Thursday, April 12, 2007

Kurt Vonnegut 1922 - 2007



L.A. Times
New York Times
Boston Globe

* * * * * * * * * * * * * * * *

"We are human only to the extent that our ideas remain humane."

* * * * * * * * * * * * * * * *
Vonnegut was no more political than he was religious. He transcended both political rhetoric and theology by taking reality down to its essence. We are lonely and miserable and perplexed, he said. We might as well laugh about this impossibly complicated and cruel world, because we're not going to fix it; we're not up to the task. We might as well enjoy the pleasant moments that come to us. And we must, we simply must, be kind to each other. He thought up schemes to institutionalize kindness, taking human nature into account. Extended families for everybody, assigned by the government, would mean that you would always have someone to call on in times of need. It would also mean that if someone was not a member of one of your extended families, when they applied to you for assistance, you could tell them to "go take a flying fuck at a rolling donut..." That dark side of utopia was a typical Vonnegut flourish.

* * * * * * * * * * * * *

Tiger got to hunt,
Bird got to fly;
Man got to sit and wonder why, why, why?

Tiger got to sleep,
Bird got to land;
Man got to tell himself he understand

* * * * * * * * * * * * *

Many of the writers who summarize Vonnegut's writing talk about the appeal it has for adolescents. I think it pleases people to patronize Vonnegut by calling his worldview simplistic or childish. He has a way of boiling everything down to basic components. I knew I had found a kindred spirit when I read this quote about his schooldays: "I was taught in the sixth grade that we had a standing army of just over a hundred thousand men and that the generals had nothing to say about what was done in Washington. I was taught to be proud of that and to pity Europe for having more than a million men under arms and spending all their money on airplanes and tanks. I simply never unlearned junior civics. I still believe in it. I got a very good grade."

I had a similar eperience although I went to school in a much different era. I was taught that the U.S. Constitution is a great document, worthy of being defended. I was taught that "with freedom goes responsibility." I learned the teachings of Jesus, very simple precepts: love your neighbor, turn the other cheek, walk the second mile. Then, I grew up. As I got older, I often encountered people who had learned the same lessons, attended the same schools but somehow seemed to have forgotten. Or their attitude was that the lessons were somehow an idealized version of reality, but that in the real world those ideas were not practical. But I never unlearned the simple, basic truths I was taught as a child. So now, I'm, what, a pacifist? an extremist? an idealist? a utopian? a communist? I don't know how that happened. But Vonnegut understood. The same thing happened to him. He saw the truth and he didn't outgrow it. In a harsh world, he found hope based on the mere existence of the Sermon on the Mount. He shouldered the responsibility of being human. He did God's work here on Earth.

When I was pondering this today, it came to me, a partial answer to a mystery I've been working on for many years. The truths are actually passed along mostly by people who don't really believe them. The famous "lip service" is good enough to keep the ideas alive. In every generation there will be some true believers, but they will necessarily be perplexed when they look around and see the disconnect between the ideas and the reality.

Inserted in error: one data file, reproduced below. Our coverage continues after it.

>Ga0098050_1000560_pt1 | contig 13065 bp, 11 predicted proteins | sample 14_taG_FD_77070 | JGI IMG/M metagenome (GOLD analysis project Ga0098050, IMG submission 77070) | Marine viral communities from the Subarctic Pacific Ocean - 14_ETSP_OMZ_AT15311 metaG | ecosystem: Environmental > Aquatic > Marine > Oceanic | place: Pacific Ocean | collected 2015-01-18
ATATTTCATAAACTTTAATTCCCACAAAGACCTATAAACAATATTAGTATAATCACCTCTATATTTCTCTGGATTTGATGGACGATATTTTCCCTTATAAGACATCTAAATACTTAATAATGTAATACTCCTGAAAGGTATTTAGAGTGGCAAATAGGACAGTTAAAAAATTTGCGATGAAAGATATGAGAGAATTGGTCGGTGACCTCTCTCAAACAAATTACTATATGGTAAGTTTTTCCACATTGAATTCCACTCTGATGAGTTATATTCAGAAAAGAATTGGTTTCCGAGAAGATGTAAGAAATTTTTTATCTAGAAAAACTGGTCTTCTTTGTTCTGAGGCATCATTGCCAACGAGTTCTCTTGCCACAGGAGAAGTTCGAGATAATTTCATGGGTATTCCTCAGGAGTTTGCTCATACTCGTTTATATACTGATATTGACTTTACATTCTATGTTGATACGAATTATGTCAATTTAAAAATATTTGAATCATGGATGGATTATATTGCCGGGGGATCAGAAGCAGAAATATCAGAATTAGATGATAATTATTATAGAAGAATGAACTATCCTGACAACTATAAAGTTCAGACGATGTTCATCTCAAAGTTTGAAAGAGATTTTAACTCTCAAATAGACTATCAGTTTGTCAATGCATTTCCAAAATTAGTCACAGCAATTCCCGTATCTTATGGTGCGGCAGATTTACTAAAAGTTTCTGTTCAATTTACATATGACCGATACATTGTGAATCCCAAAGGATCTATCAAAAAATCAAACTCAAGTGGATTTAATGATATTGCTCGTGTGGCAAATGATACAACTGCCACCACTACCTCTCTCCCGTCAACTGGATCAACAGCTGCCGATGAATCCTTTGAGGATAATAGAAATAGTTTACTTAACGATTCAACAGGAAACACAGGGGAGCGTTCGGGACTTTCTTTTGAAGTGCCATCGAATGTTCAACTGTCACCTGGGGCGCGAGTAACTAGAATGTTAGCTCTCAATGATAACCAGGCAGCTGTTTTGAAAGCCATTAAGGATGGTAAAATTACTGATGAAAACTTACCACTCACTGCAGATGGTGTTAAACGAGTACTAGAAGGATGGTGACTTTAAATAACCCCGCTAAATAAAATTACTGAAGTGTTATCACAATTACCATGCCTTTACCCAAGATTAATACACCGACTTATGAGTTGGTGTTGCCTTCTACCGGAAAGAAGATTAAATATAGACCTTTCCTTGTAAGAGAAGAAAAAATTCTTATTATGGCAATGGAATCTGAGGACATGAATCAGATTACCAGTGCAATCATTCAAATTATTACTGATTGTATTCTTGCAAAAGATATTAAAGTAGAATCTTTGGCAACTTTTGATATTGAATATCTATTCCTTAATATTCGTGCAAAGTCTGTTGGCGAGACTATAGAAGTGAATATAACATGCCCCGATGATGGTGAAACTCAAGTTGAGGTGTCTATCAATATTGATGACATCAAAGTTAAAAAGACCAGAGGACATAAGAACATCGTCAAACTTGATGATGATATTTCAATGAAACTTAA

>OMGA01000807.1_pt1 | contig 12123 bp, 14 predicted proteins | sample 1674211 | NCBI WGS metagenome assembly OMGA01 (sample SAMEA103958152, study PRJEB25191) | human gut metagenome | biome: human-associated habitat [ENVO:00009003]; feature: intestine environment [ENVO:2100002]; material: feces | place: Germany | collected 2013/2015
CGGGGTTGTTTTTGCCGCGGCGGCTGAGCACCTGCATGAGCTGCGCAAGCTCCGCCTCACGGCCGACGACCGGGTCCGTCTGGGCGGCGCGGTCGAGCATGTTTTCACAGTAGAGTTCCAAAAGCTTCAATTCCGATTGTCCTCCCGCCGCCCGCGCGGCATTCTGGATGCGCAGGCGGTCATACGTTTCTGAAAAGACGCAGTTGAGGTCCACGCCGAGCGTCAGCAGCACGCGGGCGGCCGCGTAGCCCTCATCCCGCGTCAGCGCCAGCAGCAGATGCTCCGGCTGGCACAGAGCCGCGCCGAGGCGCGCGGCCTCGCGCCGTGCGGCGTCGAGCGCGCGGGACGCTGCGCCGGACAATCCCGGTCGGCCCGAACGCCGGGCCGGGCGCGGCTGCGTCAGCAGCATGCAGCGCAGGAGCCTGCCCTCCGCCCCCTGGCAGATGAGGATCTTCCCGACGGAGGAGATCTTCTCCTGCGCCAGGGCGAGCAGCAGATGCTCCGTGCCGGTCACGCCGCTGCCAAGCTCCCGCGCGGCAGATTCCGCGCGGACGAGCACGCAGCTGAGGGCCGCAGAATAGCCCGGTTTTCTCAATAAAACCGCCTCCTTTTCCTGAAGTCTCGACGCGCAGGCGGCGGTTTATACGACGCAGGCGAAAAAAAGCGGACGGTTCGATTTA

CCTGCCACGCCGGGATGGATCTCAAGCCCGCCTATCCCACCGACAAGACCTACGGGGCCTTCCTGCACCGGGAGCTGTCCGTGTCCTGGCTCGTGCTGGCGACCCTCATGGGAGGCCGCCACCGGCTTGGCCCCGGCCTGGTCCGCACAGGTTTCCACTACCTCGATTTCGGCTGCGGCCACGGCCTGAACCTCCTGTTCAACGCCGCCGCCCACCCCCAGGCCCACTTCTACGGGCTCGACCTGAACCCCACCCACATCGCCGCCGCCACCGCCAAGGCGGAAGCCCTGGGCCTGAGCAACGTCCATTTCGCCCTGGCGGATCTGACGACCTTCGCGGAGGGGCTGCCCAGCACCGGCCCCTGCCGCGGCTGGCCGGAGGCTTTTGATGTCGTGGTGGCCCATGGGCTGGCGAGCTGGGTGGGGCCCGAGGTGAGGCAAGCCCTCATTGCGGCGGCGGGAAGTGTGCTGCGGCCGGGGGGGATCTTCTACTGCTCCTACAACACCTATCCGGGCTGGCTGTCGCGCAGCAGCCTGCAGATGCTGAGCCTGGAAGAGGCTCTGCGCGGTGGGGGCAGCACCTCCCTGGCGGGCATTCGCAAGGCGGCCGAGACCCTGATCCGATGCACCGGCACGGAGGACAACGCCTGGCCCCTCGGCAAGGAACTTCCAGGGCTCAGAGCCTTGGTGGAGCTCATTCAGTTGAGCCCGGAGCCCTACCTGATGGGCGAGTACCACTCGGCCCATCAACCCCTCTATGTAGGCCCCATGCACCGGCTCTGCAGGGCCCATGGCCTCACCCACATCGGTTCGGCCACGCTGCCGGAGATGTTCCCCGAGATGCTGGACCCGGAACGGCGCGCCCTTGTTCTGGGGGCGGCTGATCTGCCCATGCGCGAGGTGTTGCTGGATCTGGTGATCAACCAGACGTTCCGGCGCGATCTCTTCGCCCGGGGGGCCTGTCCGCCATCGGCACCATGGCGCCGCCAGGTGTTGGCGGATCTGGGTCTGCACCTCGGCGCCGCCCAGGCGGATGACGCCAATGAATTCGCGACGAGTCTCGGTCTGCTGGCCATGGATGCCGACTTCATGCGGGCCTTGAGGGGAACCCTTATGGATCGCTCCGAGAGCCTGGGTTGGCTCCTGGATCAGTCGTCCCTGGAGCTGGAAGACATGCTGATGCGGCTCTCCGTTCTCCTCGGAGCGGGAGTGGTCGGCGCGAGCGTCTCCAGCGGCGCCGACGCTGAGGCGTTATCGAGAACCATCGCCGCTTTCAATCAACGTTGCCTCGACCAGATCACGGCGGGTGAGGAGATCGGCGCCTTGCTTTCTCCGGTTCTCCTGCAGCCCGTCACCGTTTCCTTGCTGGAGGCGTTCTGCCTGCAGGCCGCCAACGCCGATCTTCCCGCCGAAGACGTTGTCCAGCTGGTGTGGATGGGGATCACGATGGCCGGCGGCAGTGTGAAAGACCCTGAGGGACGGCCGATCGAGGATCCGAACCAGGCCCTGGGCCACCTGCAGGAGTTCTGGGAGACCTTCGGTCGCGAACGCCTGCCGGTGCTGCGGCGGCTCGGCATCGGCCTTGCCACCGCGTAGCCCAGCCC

* * * * * * * * * * * * * * * * *

"A purpose of human life, no matter who is controlling it, is to love whoever is around to be loved. "

* * * * * * * * * * * * * * * * *

"Busy, busy, busy, is what we Bokononists whisper whenever we think of how complicated and unpredictable the machinery of life really is. "

* * * * * * * * * * * * * * * * *

Vonnegut insisted that the trauma of Dresden was not the definitive experience of his life. I believe him. His mother committed suicide on Mother's Day while he was home on leave, May 1944. The Dresden incident occurred the following February.

* * * * * * * * * * * * * * * *
"The most important thing I learned on Tralfamadore was that when a person dies he only appears to die. He is still very much alive in the past, so it is very silly for people to cry at his funeral. All moments, past, present and future, always have existed, always will exist. The Tralfamadorians can look at all the different moments just that way we can look at a stretch of the Rocky Mountains, for instance. They can see how permanent all the moments are, and they can look at any moment that interests them. It is just an illusion we have here on Earth that one moment follows another one, like beads on a string, and that once a moment is gone it is gone forever. "

* * * * * * * * * * * * * * * *

I am very thankful that Kurt Vonnegut survived World War II and spent his life writing down his view of the world.

* * * * * * * * * * * * * * * *

"I don't know about you, but I practice a disorganized religion. I belong to an unholy disorder. We call ourselves "Our Lady of Perpetual Astonishment."

* * * * * * * * * * * * * * * *

God Bless You, Mr. Vonnegut.

Hi ho.

Peace.

2 comments:

Anonymous said...

Karen, in the middle of this obit storm, which seems to say, "Gosh, I'm not the only one who thought Kurt Vonnegut was a great writer and a worthy person.", I liked yours best.

It was World Class.

Love,

Dad

CP said...

Simply truthful. Simply lovely.

Your dad's comment is such a grand footnote.

And, me, who loves footnotes, am glad to have stumbled here before bed.